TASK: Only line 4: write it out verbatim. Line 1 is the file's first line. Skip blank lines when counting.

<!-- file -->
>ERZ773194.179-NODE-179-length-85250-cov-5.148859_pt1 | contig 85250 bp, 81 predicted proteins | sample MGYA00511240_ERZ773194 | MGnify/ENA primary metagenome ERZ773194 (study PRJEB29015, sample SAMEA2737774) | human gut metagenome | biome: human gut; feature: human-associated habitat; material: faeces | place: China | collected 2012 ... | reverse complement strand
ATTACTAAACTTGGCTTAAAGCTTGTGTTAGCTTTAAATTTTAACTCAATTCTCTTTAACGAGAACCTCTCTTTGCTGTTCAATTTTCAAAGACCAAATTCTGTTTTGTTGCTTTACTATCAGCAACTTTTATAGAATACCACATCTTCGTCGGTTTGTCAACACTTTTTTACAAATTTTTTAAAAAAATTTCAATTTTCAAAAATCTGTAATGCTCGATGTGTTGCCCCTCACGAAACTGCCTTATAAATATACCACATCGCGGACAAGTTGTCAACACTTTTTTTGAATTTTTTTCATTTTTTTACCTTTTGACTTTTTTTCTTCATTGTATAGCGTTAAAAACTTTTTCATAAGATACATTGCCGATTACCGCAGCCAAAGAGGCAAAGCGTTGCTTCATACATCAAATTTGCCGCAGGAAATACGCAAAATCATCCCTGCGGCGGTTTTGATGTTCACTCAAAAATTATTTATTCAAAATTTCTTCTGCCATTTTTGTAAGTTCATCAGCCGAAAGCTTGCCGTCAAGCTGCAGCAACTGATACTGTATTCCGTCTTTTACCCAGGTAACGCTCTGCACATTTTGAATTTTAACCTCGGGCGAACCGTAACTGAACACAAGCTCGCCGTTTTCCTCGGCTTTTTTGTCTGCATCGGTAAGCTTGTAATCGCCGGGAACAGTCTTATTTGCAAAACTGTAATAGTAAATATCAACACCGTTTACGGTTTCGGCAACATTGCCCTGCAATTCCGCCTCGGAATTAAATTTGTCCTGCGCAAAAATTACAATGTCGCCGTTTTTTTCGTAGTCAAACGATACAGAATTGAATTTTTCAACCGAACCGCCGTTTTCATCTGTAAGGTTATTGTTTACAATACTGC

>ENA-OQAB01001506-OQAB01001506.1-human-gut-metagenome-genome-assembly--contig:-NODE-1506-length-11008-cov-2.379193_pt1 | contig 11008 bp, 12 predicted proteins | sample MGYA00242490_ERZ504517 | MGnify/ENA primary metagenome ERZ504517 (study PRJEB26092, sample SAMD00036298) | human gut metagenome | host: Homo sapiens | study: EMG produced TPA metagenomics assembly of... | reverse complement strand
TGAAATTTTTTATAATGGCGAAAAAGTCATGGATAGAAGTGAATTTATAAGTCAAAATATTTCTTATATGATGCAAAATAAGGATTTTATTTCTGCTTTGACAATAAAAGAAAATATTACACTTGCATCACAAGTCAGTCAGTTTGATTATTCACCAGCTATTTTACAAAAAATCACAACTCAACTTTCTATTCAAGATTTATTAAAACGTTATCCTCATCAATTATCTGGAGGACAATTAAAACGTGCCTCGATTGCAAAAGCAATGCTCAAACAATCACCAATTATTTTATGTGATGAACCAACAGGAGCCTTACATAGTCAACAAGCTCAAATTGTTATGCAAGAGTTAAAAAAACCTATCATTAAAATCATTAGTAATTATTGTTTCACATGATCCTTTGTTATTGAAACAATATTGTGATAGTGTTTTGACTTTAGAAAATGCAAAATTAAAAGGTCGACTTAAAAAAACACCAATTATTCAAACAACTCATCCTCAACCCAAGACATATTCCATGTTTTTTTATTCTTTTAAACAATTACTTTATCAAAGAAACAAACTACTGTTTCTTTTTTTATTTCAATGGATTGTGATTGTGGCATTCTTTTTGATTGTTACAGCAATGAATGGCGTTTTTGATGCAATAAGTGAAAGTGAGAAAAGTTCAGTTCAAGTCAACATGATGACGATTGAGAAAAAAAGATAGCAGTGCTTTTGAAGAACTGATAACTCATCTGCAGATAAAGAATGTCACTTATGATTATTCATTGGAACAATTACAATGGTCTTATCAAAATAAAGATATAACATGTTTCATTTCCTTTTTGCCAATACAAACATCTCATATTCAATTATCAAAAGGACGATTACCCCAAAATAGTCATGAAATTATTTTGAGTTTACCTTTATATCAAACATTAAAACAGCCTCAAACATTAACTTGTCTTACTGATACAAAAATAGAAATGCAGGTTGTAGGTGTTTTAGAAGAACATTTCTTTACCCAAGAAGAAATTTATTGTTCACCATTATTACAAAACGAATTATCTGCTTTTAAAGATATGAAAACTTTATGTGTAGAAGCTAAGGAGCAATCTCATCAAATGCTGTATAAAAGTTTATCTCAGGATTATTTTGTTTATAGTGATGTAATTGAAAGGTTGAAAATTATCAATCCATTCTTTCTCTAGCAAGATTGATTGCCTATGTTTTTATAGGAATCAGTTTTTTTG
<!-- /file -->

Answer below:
TGAAATTTTTTATAATGGCGAAAAAGTCATGGATAGAAGTGAATTTATAAGTCAAAATATTTCTTATATGATGCAAAATAAGGATTTTATTTCTGCTTTGACAATAAAAGAAAATATTACACTTGCATCACAAGTCAGTCAGTTTGATTATTCACCAGCTATTTTACAAAAAATCACAACTCAACTTTCTATTCAAGATTTATTAAAACGTTATCCTCATCAATTATCTGGAGGACAATTAAAACGTGCCTCGATTGCAAAAGCAATGCTCAAACAATCACCAATTATTTTATGTGATGAACCAACAGGAGCCTTACATAGTCAACAAGCTCAAATTGTTATGCAAGAGTTAAAAAAACCTATCATTAAAATCATTAGTAATTATTGTTTCACATGATCCTTTGTTATTGAAACAATATTGTGATAGTGTTTTGACTTTAGAAAATGCAAAATTAAAAGGTCGACTTAAAAAAACACCAATTATTCAAACAACTCATCCTCAACCCAAGACATATTCCATGTTTTTTTATTCTTTTAAACAATTACTTTATCAAAGAAACAAACTACTGTTTCTTTTTTTATTTCAATGGATTGTGATTGTGGCATTCTTTTTGATTGTTACAGCAATGAATGGCGTTTTTGATGCAATAAGTGAAAGTGAGAAAAGTTCAGTTCAAGTCAACATGATGACGATTGAGAAAAAAAGATAGCAGTGCTTTTGAAGAACTGATAACTCATCTGCAGATAAAGAATGTCACTTATGATTATTCATTGGAACAATTACAATGGTCTTATCAAAATAAAGATATAACATGTTTCATTTCCTTTTTGCCAATACAAACATCTCATATTCAATTATCAAAAGGACGATTACCCCAAAATAGTCATGAAATTATTTTGAGTTTACCTTTATATCAAACATTAAAACAGCCTCAAACATTAACTTGTCTTACTGATACAAAAATAGAAATGCAGGTTGTAGGTGTTTTAGAAGAACATTTCTTTACCCAAGAAGAAATTTATTGTTCACCATTATTACAAAACGAATTATCTGCTTTTAAAGATATGAAAACTTTATGTGTAGAAGCTAAGGAGCAATCTCATCAAATGCTGTATAAAAGTTTATCTCAGGATTATTTTGTTTATAGTGATGTAATTGAAAGGTTGAAAATTATCAATCCATTCTTTCTCTAGCAAGATTGATTGCCTATGTTTTTATAGGAATCAGTTTTTTTG